For the past two weeks I’ve been reviewing the academic literature about anti-atheist prejudice in the US (here and here). In both reviews I’ve explained some recommended prejudice mitigating factors and even offered some of my own. This week I’ll let Will M. Gervais of the University of Kentucky take over some of these duties. In his piece “In Godlessness We Distrust: Using Social Psychology to Solve the Puzzle of Anti-atheist Prejudice,” published in Social and Personality Psychology Compass 7/6 (2013): 366–377, Gervais performs a literature review of his own and makes a series of suggestions for how to reduce anti-atheist prejudice.
Using four social psychological models, Gervais tackles the question: How can we explain anti-atheist prejudice? Answering this question is a necessary step towards reducing prejudice.
- A historical view of prejudice as unidimensional. In other words, we like people who are similar to us and dislike those who are not.
- Intergroup conflict approach. In other words, religious in-groups might see atheists as a threat in terms of resources (both tangible and intangible resources).
- Group morality approach. That is, it might be that atheists pose a threat to religions’ inherent morality and scripturally-based values.
- Stereotype content model. In this model, a perception of atheists at certain levels of warmth and competence might espouse a view of atheists as pitiful and envied.
Next, Gervais uses these models and dives into the evolutionary and culturally evolutionary domains of anti-atheist prejudice: how humans evolved to be social animals who either value some humans for their resources or view others as threats. A non-believer in this context breaks from the social norms in a way sufficient to explain prejudice using some of the above-mentioned models. He or she is 1) dissimilar to the group, 2) poses a perceived existential threat, and 3) poses a perceived threat to morals and values.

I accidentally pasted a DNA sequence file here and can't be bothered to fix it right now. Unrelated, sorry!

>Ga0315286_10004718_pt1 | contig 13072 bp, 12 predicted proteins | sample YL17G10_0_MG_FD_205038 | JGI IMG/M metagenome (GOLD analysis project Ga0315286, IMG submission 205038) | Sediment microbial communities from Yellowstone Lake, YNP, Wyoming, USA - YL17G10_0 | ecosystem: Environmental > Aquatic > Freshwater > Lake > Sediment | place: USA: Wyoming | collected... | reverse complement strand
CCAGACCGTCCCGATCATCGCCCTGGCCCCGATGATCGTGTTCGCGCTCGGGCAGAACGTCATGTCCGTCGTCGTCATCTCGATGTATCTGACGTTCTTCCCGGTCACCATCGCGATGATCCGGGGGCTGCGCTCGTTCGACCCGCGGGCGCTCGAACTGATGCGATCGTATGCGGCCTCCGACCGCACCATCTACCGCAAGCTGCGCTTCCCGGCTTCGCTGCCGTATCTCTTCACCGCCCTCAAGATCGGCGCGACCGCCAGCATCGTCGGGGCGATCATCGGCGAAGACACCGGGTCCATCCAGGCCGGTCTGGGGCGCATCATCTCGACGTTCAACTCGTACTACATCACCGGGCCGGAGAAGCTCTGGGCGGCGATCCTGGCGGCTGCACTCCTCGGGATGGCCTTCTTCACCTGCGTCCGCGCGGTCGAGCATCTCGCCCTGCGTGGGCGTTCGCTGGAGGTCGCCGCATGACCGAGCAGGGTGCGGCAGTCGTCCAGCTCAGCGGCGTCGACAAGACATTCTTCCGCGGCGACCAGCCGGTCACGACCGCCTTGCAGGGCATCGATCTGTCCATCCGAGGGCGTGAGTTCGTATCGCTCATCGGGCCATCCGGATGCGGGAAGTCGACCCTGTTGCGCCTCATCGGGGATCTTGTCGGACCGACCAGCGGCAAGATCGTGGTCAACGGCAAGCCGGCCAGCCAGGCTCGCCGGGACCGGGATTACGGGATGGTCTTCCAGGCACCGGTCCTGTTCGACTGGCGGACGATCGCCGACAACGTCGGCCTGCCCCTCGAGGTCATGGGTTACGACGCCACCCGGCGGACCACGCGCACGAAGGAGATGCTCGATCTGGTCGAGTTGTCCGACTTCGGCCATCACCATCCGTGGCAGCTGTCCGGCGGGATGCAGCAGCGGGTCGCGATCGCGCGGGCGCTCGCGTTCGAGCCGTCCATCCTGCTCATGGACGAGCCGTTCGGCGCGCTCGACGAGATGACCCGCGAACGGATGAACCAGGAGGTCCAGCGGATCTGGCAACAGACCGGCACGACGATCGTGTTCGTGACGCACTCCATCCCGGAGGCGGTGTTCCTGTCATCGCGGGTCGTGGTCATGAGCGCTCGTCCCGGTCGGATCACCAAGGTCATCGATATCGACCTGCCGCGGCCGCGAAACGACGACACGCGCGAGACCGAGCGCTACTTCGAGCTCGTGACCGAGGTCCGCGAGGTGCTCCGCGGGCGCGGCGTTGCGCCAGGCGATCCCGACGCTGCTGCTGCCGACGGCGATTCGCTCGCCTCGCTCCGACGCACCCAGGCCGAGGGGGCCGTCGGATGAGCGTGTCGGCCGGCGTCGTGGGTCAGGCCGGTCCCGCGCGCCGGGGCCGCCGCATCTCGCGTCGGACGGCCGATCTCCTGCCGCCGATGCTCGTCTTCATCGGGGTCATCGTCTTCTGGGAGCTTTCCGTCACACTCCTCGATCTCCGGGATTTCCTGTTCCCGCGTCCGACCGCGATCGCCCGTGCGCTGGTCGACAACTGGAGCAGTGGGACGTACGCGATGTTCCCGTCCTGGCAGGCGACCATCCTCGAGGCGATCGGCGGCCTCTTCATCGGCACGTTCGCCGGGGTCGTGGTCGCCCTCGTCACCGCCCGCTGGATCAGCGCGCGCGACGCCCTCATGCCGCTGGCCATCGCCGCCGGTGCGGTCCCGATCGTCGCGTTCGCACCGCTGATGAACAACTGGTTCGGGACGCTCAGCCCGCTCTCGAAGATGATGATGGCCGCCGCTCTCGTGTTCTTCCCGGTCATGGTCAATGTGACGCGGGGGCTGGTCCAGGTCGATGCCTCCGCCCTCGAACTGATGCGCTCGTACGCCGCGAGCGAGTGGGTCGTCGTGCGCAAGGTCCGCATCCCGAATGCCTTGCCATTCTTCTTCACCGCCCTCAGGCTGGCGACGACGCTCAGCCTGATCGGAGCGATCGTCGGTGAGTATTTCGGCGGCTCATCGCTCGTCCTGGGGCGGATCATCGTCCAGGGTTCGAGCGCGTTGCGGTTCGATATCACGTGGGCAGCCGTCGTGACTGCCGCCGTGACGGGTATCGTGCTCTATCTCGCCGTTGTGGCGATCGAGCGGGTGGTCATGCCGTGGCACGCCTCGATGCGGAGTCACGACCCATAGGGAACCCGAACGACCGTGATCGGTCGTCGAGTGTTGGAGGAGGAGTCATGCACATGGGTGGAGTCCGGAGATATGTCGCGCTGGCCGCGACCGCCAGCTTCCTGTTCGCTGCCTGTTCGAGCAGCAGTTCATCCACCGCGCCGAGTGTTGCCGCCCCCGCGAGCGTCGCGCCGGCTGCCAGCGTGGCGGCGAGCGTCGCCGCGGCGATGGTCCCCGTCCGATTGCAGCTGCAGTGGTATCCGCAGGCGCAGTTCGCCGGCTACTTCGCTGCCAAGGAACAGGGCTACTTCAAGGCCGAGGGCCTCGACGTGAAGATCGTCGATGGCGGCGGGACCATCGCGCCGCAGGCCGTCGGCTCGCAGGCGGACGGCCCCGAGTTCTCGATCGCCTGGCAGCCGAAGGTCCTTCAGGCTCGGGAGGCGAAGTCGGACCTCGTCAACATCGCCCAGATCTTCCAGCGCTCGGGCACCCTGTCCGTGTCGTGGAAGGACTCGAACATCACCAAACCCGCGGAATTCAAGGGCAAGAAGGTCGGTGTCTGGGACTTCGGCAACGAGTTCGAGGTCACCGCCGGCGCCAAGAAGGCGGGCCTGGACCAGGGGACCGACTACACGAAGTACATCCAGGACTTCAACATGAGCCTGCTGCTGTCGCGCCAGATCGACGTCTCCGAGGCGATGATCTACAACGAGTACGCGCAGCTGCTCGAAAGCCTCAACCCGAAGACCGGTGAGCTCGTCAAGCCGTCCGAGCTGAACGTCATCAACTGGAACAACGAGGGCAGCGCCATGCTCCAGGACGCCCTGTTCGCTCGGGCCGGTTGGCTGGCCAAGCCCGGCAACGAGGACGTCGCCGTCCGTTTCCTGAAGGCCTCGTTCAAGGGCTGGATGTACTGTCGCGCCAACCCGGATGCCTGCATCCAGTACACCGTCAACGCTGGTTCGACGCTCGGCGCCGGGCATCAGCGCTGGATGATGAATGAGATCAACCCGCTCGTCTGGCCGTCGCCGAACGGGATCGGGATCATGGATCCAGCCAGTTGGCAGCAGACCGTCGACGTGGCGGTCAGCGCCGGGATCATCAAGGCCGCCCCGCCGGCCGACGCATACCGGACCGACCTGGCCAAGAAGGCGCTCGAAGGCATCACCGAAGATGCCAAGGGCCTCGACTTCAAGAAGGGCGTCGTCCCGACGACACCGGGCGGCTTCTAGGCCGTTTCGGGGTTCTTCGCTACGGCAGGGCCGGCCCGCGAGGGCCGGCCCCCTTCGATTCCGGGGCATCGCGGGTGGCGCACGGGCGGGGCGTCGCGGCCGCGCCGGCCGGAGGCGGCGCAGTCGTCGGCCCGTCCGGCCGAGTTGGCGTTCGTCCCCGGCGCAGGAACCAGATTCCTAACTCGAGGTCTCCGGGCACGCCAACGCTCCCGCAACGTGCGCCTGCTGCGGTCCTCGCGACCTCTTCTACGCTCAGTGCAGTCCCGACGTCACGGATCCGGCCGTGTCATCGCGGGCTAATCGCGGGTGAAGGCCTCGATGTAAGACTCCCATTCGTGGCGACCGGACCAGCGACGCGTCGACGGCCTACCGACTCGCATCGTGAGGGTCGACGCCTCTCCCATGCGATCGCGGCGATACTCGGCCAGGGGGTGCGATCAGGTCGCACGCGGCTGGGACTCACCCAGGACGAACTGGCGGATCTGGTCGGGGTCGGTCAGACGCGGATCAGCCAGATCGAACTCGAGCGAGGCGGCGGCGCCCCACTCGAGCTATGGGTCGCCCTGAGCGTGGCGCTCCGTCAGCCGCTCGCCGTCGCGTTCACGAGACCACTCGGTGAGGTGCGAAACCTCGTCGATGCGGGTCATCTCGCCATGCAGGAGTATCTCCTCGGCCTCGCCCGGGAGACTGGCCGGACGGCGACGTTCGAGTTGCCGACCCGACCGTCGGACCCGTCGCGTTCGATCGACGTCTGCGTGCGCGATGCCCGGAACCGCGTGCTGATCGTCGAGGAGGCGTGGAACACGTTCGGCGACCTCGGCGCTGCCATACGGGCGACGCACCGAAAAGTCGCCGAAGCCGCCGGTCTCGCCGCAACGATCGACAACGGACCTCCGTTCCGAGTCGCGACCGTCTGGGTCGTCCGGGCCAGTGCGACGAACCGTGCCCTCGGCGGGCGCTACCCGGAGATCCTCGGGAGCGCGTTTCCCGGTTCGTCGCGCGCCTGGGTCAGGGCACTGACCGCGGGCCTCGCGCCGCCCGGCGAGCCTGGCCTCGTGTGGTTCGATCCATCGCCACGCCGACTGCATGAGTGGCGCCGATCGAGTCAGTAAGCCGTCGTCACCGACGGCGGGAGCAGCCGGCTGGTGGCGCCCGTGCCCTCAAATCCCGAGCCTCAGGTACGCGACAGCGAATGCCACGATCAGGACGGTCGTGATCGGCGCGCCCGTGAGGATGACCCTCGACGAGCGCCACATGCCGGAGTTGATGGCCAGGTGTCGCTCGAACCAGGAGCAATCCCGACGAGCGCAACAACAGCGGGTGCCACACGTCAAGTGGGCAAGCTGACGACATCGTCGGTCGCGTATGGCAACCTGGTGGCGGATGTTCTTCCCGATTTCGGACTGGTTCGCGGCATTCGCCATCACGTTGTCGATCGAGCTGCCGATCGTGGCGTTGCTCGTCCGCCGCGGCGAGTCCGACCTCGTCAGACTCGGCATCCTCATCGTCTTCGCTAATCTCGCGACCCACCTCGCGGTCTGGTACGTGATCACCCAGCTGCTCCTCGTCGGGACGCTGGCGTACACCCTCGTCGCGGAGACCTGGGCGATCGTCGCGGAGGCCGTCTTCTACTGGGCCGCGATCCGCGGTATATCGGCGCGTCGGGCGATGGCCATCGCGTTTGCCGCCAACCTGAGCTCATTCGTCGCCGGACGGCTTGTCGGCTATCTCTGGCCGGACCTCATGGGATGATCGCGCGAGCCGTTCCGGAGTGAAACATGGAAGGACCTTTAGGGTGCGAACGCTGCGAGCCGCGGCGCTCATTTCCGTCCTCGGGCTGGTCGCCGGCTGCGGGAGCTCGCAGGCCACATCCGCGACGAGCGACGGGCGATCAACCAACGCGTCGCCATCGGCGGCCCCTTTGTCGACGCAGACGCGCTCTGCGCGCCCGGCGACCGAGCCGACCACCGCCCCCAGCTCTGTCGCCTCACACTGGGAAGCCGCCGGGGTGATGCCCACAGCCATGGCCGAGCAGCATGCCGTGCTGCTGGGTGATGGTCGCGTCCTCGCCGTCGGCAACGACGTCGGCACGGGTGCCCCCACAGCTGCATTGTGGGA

In terms of cultural evolution, I’ll let Gervais sum up the literature:
Belief in watchful, moralizing gods may produce the same behavioral consequences as does a credible threat of corporeal punishment among believers, but not everybody believes that any gods are watching or even real. Thus, to a believer, atheists might be perceived as a potential cooperative threat.
Once again, we can see how this fits with 1, 2, and 3 above.
Distrust, that ever-recurring theme
As I’ve found in both previous reviews, distrust is the number one cause of prejudice against atheists. This apparent fact is not lost on Gervais, but he has some problems with the methodology that resulted in these findings in previous research. Citing his own previous research, he finds that:
Belief in a morally concerned god appears instrumental in distrust of atheists. At the same time, other factors likely contribute.
That is, it’s easy to infer things about people who identify as Christian or Hindu (etc.) without any more description. On the other hand, it’s incredibly difficult to avoid conjunction fallacies when inferring truths about atheists, leading to suspicion and the view of atheists as wildcards, capable of holding any negative trait.